A Snicket by Bill Brandt

Whenever I think of texture my thoughts often return to an enduring photographic favourite, not just of mine but of many other people too. Bill Brandt’s, A Snicket (1937) creates an incredible atmosphere all it’s own by the use of light. Specifically light on cobble stones. This oft reproduced and imitated photograph owes it’s existence to Brandt’s unerring eye for light and it’s use in photography. His search for light and shade (along with many of his photographic brethren) is legendary, indeed he produced a book called Shadow of Light and has had exhibitions named along similar lines.

A Snicket, Halifax, 1937 – Bill Brandt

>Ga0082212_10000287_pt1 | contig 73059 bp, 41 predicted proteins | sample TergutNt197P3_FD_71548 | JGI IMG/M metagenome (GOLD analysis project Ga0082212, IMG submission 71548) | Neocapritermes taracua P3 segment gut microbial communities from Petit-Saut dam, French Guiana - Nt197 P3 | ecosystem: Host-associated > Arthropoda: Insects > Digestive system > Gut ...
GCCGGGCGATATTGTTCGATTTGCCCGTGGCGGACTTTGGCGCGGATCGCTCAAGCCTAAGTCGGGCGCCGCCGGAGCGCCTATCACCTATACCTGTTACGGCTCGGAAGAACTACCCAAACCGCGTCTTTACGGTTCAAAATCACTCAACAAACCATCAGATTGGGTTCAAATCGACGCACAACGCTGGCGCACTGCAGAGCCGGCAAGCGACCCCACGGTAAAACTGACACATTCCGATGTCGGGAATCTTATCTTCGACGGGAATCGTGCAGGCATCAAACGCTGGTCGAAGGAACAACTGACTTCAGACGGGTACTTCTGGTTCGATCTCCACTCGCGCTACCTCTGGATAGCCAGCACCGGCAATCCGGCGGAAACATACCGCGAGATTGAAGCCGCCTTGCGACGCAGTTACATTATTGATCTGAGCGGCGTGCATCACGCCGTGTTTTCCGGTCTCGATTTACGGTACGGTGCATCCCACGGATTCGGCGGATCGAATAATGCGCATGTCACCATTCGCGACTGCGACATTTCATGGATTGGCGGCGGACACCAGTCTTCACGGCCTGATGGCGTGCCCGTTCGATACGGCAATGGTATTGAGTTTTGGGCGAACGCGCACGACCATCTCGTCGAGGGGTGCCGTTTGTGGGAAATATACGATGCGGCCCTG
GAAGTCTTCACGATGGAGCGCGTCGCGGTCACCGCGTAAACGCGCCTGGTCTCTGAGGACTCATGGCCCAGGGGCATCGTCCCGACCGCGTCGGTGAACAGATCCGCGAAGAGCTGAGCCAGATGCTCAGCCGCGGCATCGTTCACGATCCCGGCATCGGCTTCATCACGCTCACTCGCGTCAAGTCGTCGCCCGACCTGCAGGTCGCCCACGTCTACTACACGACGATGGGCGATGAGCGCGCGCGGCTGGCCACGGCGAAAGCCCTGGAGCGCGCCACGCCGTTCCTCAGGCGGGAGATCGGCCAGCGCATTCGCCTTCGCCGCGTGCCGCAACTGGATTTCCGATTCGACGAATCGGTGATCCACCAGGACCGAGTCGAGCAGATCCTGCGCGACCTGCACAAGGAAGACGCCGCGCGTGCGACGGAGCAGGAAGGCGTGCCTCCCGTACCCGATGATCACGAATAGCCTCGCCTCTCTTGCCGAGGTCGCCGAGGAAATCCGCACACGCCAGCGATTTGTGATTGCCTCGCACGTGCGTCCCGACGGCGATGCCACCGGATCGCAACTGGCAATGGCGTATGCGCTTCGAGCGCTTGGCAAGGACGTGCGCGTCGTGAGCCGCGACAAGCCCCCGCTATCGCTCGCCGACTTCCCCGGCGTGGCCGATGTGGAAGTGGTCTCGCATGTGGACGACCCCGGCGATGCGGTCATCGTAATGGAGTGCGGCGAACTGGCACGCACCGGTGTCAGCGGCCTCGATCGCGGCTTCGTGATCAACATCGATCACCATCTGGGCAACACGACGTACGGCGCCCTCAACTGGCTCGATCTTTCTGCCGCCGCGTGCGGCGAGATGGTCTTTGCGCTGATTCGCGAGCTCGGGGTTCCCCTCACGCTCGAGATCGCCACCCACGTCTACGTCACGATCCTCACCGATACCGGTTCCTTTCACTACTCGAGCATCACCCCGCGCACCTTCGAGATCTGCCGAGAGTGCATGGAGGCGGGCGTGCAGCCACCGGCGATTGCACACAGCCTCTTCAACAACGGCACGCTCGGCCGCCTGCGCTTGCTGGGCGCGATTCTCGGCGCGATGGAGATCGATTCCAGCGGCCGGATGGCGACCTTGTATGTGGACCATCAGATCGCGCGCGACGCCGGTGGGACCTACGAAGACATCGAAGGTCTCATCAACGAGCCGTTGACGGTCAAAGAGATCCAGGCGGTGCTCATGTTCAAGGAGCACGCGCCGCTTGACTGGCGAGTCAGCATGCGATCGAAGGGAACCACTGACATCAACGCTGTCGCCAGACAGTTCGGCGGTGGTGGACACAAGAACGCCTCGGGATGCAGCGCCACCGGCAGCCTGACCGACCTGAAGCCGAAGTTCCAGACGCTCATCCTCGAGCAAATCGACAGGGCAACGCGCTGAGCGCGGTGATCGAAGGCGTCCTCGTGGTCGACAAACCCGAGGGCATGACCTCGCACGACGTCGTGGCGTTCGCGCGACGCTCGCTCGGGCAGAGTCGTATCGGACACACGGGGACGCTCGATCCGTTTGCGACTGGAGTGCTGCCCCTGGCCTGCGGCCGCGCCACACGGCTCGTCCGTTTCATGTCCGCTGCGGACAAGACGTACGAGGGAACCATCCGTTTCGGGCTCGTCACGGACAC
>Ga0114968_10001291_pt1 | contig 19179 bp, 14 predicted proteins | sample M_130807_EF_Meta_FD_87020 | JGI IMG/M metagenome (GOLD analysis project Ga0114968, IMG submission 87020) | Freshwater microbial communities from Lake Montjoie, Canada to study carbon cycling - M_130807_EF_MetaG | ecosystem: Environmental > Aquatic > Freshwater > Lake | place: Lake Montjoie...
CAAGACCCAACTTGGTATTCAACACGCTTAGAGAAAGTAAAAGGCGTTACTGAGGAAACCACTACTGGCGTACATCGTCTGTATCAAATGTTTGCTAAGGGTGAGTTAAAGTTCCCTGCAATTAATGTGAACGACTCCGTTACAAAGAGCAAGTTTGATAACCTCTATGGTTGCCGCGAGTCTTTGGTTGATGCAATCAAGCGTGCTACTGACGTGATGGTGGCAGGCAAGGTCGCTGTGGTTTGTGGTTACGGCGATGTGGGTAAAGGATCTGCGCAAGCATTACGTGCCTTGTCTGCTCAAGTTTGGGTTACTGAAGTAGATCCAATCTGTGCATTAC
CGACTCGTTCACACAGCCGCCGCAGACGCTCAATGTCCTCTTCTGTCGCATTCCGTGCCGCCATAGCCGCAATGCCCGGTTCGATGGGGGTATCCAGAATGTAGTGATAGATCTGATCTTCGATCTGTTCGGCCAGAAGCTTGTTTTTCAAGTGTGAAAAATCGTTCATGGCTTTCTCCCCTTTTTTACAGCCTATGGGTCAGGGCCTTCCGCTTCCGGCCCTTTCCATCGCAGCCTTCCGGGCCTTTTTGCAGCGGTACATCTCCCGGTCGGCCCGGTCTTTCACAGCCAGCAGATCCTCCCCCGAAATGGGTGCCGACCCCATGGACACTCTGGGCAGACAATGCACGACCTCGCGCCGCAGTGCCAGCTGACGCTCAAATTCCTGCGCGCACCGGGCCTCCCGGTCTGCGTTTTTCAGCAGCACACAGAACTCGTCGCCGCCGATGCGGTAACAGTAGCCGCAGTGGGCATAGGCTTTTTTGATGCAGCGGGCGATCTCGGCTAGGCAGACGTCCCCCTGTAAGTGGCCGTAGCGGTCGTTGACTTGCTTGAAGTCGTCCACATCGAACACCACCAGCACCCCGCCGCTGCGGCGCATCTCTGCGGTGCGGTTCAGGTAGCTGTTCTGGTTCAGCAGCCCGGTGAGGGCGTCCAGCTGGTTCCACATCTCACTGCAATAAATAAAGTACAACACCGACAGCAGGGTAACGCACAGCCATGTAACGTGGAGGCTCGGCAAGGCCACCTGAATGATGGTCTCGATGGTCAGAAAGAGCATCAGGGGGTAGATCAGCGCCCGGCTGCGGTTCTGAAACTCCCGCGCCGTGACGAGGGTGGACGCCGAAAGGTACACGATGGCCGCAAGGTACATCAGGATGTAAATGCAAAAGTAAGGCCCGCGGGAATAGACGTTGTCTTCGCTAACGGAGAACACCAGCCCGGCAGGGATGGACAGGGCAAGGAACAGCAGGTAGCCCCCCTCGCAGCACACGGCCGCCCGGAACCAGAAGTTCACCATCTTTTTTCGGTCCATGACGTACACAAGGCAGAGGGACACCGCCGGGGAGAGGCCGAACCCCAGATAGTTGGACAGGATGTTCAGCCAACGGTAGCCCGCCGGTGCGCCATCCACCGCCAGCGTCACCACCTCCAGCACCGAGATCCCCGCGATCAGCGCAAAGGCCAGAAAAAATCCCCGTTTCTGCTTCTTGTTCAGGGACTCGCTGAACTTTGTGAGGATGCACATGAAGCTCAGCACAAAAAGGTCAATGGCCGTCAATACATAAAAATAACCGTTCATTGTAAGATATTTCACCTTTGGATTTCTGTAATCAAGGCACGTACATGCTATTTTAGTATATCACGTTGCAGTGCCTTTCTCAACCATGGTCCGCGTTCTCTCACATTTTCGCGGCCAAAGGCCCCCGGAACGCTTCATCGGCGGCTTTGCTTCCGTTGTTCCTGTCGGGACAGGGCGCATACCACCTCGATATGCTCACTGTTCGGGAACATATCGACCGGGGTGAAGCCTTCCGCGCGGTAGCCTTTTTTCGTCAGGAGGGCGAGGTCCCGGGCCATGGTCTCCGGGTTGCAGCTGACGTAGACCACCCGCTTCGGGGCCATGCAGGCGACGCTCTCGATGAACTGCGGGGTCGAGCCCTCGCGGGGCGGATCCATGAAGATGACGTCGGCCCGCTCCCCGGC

In the book ‘Singular Images. Essays on Remarkable Photographs’ (Edited by Sophie Howarth, 2005), the photograph published is taken from a print made thirty years after the image was originally made by Brandt. It shows a very dark image. The only highlights bounce from the cobblestones in between the dark cracks. The mill, walls and handrails are all very much in the shadows, all to accentuate the rich texture of the cobbles. Brandt was not a man to stand on fashions of the time and regularly gave a lot of attention to his darkroom processing. Unlike some of his contemporaries (Henri Cartier-Bresson among them), he didn’t feel the need to be constrained by getting it ‘in camera’ and was quite content to crop, burn and dodge to obtain his desired effect. There is some suspicion that the wisp of smoke apparently emanating form the mill in this version could have been added form another negative. Of course it could just be the action of him significantly darkening the print, more so than in other versions. For me this is my favourite version as it leaves the viewer no option but to be drawn to the dramatic, damp climb up the cobbles. It looks somewhat forbidding. As part of a series of photographs about industry published in Lilliput the subtext for A Snicket included the phrase “In the days of iron-shod clogs, you took one step forward and slid two steps back”. Brandt would never admit to there being an overt political message to his work, but for me this is a great description of what is in front of the viewer.

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